By Justin Wier
Tom Oder, professor of physics at Youngstown State University, has received his second patent — and the university’s third — in under a year.
Oder’s first patent at the university was issued on Aug. 26, 2014. He received his most recent patent on May 19 of this year.
The second patent was a product of the same research that produced the first.
“When we filed it back in 2009, we thought it was one patent, but when the examiner looked at it, it was decided that there were actually two parts, so there were two separate patents,” Oder said.
Gregg Sturrus, interim dean of the College of Science, Technology, Engineering and Mathematics at YSU, said Oder is breaking new ground at the university.
“He’s blazing the trail for the process of going from the idea to patent to getting it commercialized,” Sturrus said. “We haven’t really done that before in full detail.”
He said Oder isn’t the first to try patenting an idea; he’s just the first to see the process through.
“People have tried this before and given up. It’s not like [Oder] is the first person who had an idea that could’ve been patented, but the whole process at YSU really hasn’t been ironed out well, and it needs to be, and I think it’s going to be,” Sturrus said. “[Oder]’s kind of a pioneer in that sense.”
Sturrus said the administration is starting to see the value in these activities, going as far as appointing an associate vice president for research to help with the patent process.
“The upper administration realizes now that that whole idea to commercialization thing is really the way universities are going. That’s the way you gotta go to have people interested in donations,” Sturrus said. “It’s gotta be an innovative moving type of thing.”
Both of Oder’s patents are for a device called a Schottky barrier diode. The diodes are formed by creating a junction between a semiconductor and a metal.
The first patent Oder was issued concerned a diode made using silicon carbide and a metal alloy consisting of boron and other metals.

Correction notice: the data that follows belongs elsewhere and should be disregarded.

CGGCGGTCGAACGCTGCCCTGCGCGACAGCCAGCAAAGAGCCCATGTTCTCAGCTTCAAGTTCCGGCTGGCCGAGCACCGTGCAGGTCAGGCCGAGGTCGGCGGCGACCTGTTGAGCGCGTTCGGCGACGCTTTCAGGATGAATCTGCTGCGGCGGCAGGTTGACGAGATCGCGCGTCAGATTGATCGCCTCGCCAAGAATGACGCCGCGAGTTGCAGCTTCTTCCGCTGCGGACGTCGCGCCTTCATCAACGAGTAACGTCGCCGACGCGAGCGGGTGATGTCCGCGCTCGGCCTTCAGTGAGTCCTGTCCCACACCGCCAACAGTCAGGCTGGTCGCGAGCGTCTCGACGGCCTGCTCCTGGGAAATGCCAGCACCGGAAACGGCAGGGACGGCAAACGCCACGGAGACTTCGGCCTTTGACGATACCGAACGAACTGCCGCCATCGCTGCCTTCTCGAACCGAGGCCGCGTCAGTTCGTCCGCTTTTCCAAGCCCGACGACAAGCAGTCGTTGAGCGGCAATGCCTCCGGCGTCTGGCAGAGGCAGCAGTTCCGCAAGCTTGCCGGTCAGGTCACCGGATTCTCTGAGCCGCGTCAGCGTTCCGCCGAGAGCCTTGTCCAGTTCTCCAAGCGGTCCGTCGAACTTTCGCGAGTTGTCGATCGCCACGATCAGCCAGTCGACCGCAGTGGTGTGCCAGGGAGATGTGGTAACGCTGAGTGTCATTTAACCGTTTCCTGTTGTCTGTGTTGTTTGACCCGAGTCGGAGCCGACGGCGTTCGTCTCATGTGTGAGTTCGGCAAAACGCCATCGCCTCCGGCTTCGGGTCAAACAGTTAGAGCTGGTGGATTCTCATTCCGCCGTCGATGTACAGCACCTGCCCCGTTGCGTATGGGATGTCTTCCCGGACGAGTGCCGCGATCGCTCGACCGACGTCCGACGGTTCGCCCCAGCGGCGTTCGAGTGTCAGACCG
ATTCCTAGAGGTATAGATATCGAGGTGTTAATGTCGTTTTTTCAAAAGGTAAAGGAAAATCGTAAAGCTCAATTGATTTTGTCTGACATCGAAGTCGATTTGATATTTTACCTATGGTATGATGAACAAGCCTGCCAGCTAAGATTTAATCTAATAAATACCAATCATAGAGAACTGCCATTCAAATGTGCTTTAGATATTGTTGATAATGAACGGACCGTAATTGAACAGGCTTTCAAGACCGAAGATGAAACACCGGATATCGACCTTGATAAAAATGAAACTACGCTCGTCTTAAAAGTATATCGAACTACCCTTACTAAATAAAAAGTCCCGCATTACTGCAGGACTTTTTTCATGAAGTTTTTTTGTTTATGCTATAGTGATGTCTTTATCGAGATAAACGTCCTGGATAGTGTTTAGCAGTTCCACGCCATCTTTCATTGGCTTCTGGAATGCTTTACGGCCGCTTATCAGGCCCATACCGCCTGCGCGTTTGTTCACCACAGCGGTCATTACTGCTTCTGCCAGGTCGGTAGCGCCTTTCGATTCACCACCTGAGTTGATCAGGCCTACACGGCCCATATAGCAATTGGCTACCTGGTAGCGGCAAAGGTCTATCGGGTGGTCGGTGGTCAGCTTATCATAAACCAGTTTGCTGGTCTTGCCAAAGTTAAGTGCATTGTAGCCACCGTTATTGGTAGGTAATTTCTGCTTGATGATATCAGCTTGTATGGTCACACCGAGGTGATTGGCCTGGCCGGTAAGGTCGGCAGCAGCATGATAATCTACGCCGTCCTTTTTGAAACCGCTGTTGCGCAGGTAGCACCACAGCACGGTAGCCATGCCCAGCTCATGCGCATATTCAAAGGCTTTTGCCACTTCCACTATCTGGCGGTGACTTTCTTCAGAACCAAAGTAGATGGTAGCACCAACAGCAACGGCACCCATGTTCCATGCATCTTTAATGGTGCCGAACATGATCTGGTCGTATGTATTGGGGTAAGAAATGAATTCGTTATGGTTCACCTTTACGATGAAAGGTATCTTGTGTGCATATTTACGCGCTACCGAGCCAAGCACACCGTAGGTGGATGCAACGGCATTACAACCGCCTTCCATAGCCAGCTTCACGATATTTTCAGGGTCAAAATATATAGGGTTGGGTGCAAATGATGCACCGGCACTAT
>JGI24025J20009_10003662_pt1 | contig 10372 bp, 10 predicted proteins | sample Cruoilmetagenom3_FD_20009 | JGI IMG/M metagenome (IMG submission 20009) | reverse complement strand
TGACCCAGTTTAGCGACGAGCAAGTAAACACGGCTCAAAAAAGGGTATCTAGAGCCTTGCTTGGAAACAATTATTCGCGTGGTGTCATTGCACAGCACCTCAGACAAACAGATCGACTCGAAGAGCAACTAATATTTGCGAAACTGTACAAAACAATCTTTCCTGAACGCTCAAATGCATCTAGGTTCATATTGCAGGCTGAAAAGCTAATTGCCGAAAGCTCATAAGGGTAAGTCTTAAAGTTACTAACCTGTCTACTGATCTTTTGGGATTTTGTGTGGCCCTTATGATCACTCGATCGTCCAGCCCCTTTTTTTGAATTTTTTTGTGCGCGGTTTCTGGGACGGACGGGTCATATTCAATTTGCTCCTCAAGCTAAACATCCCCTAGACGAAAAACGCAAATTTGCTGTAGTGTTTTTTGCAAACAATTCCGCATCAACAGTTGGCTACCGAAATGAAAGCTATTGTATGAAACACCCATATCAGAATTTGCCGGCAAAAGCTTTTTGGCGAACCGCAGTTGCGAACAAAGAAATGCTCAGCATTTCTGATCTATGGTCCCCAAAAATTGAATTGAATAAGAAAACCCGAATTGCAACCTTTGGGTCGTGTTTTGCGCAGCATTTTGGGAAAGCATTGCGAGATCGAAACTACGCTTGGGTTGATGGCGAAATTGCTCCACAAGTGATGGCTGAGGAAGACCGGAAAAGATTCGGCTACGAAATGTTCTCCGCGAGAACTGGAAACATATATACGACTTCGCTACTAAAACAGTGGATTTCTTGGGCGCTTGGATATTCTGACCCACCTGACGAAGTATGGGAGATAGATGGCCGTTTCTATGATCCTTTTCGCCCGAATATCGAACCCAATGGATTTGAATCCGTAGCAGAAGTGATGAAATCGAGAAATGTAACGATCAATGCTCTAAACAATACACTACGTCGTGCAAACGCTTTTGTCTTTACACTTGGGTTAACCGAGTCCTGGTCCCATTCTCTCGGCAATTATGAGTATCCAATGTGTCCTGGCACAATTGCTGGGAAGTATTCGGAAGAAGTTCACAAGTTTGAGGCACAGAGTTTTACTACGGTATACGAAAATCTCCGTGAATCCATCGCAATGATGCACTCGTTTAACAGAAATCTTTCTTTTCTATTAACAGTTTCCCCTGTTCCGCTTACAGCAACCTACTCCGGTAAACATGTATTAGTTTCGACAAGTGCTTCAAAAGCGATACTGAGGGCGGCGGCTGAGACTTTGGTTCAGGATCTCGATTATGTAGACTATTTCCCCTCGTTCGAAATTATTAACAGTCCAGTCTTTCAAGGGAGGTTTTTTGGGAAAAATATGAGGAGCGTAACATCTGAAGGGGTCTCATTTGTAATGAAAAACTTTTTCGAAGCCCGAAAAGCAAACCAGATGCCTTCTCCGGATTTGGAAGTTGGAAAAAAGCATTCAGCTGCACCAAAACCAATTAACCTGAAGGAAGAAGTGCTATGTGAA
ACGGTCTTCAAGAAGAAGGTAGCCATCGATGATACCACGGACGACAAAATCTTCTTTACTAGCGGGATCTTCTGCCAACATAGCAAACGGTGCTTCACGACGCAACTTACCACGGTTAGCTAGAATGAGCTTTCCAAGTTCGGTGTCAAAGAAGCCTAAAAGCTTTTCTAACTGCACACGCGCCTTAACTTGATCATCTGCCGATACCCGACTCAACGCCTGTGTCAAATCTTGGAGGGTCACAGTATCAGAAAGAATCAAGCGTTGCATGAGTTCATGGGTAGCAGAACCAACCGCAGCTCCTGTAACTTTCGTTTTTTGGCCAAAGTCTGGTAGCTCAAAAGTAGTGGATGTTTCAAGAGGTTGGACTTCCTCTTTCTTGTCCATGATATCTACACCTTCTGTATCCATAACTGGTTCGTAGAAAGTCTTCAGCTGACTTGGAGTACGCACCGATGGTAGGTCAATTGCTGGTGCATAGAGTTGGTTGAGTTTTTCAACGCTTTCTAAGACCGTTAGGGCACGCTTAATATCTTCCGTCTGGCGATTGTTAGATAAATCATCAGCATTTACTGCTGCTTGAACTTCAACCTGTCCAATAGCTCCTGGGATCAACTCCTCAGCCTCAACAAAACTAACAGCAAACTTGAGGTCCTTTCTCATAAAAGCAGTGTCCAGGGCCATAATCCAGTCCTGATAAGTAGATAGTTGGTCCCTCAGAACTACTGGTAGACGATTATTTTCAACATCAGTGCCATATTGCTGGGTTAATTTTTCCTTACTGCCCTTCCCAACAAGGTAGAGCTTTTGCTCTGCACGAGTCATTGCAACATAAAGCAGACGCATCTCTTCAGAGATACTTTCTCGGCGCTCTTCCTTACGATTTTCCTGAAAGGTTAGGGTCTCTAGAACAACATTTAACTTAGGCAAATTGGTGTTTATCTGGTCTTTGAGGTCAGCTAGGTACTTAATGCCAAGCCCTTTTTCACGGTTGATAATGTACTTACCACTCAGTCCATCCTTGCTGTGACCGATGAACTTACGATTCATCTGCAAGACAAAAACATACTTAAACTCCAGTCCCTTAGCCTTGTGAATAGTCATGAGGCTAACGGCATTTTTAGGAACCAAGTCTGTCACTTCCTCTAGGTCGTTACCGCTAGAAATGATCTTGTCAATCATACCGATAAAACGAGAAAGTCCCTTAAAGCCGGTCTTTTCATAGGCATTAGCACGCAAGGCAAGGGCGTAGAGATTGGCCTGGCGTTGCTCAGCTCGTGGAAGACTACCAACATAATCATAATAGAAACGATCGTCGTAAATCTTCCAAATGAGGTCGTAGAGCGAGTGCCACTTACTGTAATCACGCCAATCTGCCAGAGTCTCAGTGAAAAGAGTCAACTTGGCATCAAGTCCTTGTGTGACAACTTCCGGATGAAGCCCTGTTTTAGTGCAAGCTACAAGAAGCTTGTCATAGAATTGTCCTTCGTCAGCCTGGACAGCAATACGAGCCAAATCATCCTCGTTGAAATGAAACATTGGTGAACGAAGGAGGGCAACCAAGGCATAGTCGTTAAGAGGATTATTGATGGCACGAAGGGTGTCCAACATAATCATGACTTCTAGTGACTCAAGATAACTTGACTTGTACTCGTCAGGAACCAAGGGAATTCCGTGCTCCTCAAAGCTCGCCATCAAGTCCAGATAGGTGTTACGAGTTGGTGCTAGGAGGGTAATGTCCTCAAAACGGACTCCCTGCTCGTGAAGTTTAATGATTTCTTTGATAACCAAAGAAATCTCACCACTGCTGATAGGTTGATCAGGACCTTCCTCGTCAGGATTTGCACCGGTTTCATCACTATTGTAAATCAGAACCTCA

The new patent concerns a diode made by combining silicon carbide with an alloy called nickel gallide, formed by combining nickel and gallium.
Oder said the Schottky barrier diode formed using nickel gallide has a very high barrier height. Barrier height measures the performance of the device. If you intend to use the device in applications that involve high temperatures, high voltages or high frequencies, the higher the barrier height the better.
“The number is indicative of its stability when you are using it under those harsh conditions,” Oder said. “Nickel gallide gives us the highest barrier height that we’ve seen in the literature.”
Oder said standard Schottky barrier diodes can only withstand temperatures up to about 200 degrees Celsius. Both the diode formed using refractory metal borides and the diode formed using nickel gallides can withstand temperatures up to 600 degrees Celsius.
This makes the diodes more reliable at lower temperatures and also opens them up to new applications.
Oder said diodes are used in oil and gas drilling, but temperatures increase when drilling at a rate of 25 degrees Celsius per kilometer of depth. Current diodes only allow for drilling up to five kilometers, where the temperatures are about 175 degrees Celsius because of the 200 degree limit. Oder’s diodes would allow for drilling rigs to go much deeper into the earth.
There are also applications for the diodes involving space exploration or hybrid and electric cars. Currently using the diodes in these scenarios requires a cooling system so they don’t overheat. With Oder’s diodes, the cooling systems would be unnecessary. This would reduce the cost and weight of producing the vehicles and improve performance.
Oder said he is hopeful that people will adopt his patents for commercial use.